Pete Hodgson

Software Delivery Consultant

Introducing PublicAutomation

August 20, 2012

I’m excited to announce PublicAutomation, a friendly wrapper around Apple’s private UIAutomation framework. PublicAutomation allows you to use Apple’s own private framework to simulate user interactions (taps, swipes, keyboard typing) via a simple Objective-C API.

Previous approaches to this problem have relied on reverse-engineering and monkey-patching iOS’s touch events system. PublicAutomation takes a different approach. It links in the low-level API of the private framework which Apple itself uses for its own UIAutomation tooling. PublicAutomation provides the stability of Apple’s proprietary UIAutomation tool with the flexibility of an open source library maintained by the community.

I have already had great success in my experiments using PublicAutomation as the user-simulation backend for Frank (the automated acceptance testing tool I maintain), replacing our previous dependency on KIF. KIF is a great tool but Frank was only using it for its user-simulation features, which was always a bit of a weird fit. I’m confident we can now replace our KIF dependency with a smaller more focused user-simulation library in the form of PublicAutomation.

Some history

As I said above, Frank currently uses KIF to do the low-level work of simulating user interactions. KIF achieves this with some clever monkey-patching of iOS’s event system. This works remarkably well, but there are some issues with simulating certain interactions (e.g. tapping a deletion confirmation button in a table view cell). It also has some strange side-effects at times - an app which has KIF linked in doesn’t react to tap events from an actual user in the same way.

Recently I spent a bit of time investigating the feasibility of using Apple’s private UIAutomation framework outside of their official UIAutomation tooling. I blogged about that initial research in a previous post. The findings were both good and bad. The good news was that the private framework can be linked in and used both in the simulator and on the device. The bad news was that only the low-level UIASyntheticEvents API works reliably. The high-level API that UIAutomation exposes via JavaScript does not appear to be usable programatically.

My goal in investigating the UIAutomation private framework was to replace KIF’s event monkey-patching. I’d also hoped to get some nice new high-level API (e.g. send a flick to this view), but that was really more of a nice-to-have than an absolute requirement. The main outcome of this research is the discovery that we can expose and use the UIAutomation private framework’s low level API.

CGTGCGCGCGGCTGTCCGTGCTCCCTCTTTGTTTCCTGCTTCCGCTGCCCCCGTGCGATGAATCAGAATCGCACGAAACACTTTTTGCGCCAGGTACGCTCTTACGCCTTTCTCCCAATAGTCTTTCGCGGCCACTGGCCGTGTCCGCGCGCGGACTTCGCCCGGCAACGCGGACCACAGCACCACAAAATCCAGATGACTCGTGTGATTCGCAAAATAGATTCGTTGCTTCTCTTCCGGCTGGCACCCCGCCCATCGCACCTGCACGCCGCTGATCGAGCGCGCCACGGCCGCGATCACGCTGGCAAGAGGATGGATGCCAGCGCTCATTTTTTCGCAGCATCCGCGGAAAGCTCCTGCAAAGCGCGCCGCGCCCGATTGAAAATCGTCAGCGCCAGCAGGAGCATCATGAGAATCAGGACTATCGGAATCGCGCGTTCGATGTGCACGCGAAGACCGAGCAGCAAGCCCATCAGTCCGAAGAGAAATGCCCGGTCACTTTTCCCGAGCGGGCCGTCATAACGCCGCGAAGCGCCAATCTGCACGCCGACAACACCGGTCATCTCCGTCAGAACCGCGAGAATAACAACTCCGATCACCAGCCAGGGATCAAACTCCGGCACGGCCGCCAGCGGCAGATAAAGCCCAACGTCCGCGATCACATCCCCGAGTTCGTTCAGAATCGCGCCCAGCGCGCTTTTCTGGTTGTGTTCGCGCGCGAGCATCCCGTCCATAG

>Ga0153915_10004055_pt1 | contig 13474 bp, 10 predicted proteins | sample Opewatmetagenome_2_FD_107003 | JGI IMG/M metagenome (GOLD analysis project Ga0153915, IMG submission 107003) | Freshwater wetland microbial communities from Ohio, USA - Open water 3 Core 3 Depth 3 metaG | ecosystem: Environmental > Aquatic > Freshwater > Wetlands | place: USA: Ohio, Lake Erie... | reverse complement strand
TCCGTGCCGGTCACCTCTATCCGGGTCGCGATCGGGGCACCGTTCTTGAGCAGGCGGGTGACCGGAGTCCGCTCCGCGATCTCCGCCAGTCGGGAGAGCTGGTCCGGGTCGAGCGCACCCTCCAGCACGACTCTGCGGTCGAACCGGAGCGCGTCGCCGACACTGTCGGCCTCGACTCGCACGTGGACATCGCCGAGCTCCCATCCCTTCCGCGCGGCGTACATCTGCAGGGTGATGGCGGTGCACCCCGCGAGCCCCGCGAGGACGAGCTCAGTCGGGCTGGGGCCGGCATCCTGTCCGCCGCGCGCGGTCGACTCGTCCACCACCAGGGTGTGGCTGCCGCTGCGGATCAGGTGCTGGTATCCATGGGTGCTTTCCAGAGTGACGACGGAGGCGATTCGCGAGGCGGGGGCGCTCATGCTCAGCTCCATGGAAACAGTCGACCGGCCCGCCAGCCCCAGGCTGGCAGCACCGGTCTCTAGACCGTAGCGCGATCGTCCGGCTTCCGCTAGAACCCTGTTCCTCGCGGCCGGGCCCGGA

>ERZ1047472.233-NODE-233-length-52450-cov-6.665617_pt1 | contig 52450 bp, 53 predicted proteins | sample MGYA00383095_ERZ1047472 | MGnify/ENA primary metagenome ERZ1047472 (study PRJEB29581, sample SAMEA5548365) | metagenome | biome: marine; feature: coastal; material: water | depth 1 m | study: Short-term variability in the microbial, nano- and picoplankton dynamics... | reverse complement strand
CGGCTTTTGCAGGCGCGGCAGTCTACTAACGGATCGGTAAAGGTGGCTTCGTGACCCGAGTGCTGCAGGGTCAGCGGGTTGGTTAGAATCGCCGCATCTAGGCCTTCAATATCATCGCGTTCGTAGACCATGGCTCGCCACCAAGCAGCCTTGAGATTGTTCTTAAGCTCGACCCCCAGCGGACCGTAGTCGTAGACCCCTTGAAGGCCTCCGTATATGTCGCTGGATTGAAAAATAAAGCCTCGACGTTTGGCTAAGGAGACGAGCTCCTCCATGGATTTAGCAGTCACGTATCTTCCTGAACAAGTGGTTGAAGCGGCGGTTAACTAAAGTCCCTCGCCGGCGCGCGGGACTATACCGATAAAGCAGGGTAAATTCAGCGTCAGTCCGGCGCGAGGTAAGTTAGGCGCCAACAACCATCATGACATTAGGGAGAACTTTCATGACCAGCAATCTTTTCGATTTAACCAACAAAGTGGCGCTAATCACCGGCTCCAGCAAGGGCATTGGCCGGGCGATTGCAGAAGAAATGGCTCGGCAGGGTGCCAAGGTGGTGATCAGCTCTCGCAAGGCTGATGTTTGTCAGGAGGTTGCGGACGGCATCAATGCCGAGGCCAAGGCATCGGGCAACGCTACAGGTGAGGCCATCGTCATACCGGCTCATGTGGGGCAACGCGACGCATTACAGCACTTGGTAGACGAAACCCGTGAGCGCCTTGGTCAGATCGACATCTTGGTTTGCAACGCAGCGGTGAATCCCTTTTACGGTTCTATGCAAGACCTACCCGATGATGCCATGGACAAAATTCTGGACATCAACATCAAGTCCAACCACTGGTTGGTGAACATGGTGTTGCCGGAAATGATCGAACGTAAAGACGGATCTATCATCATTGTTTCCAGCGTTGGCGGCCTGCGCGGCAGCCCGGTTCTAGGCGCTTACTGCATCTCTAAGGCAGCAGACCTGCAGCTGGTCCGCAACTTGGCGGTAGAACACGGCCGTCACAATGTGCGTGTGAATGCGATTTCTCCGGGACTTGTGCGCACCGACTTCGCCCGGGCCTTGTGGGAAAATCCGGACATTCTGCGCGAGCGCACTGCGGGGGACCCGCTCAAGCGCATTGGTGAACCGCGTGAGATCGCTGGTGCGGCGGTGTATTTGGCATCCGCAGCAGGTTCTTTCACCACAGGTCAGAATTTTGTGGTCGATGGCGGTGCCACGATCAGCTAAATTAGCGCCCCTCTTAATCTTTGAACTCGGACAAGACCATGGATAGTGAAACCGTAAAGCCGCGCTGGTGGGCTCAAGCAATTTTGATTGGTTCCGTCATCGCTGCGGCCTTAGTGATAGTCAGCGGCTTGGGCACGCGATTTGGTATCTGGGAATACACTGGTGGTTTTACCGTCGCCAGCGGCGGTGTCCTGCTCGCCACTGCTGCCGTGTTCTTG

Bringing in KIF’s keyboard typing

It turns out that this low level UIASyntheticEvents API has a drop-in replacement for almost every feature of KIF we use in Frank. The only thing missing was keyboard typing. I extracting KIF’s keyboard typing code into a separate class inside of KIF and sent them a pull request. Then I took that KIFTypist class and ported it into PublicAutomation. At this point PublicAutomation has everything Frank needs. It also appears to not have the issues we’ve seen when monkey-patching the event system. For example we can now tap on deletion confirmation buttons.

The future

I’m working on solidifying Frank’s usage of PublicAutomation. There will probably be an official switch over to using it as part of a 1.0 release of Frank (along with removing our UISpec dependency, but that’s a different story).

I’m also hoping that other non-UIAutomation tools can take advantage of it - Calabash for example. My hope is that PublicAutomation can become a standard shared library for user simulation in iOS. To achieve that it does need some extra work. Right now it only supports single-finger taps and swipes. Extending support to more complex multi-touch gestures should be trivial.

It should also be trivial to add support for features which have previously not been easily accessible to non-UIAutomation tools. For example simulating the home button being pressed, the screen being locked, etc. As far as I can tell everything exposed by UIASyntheticEvents class is up for grabs. An exciting prospect!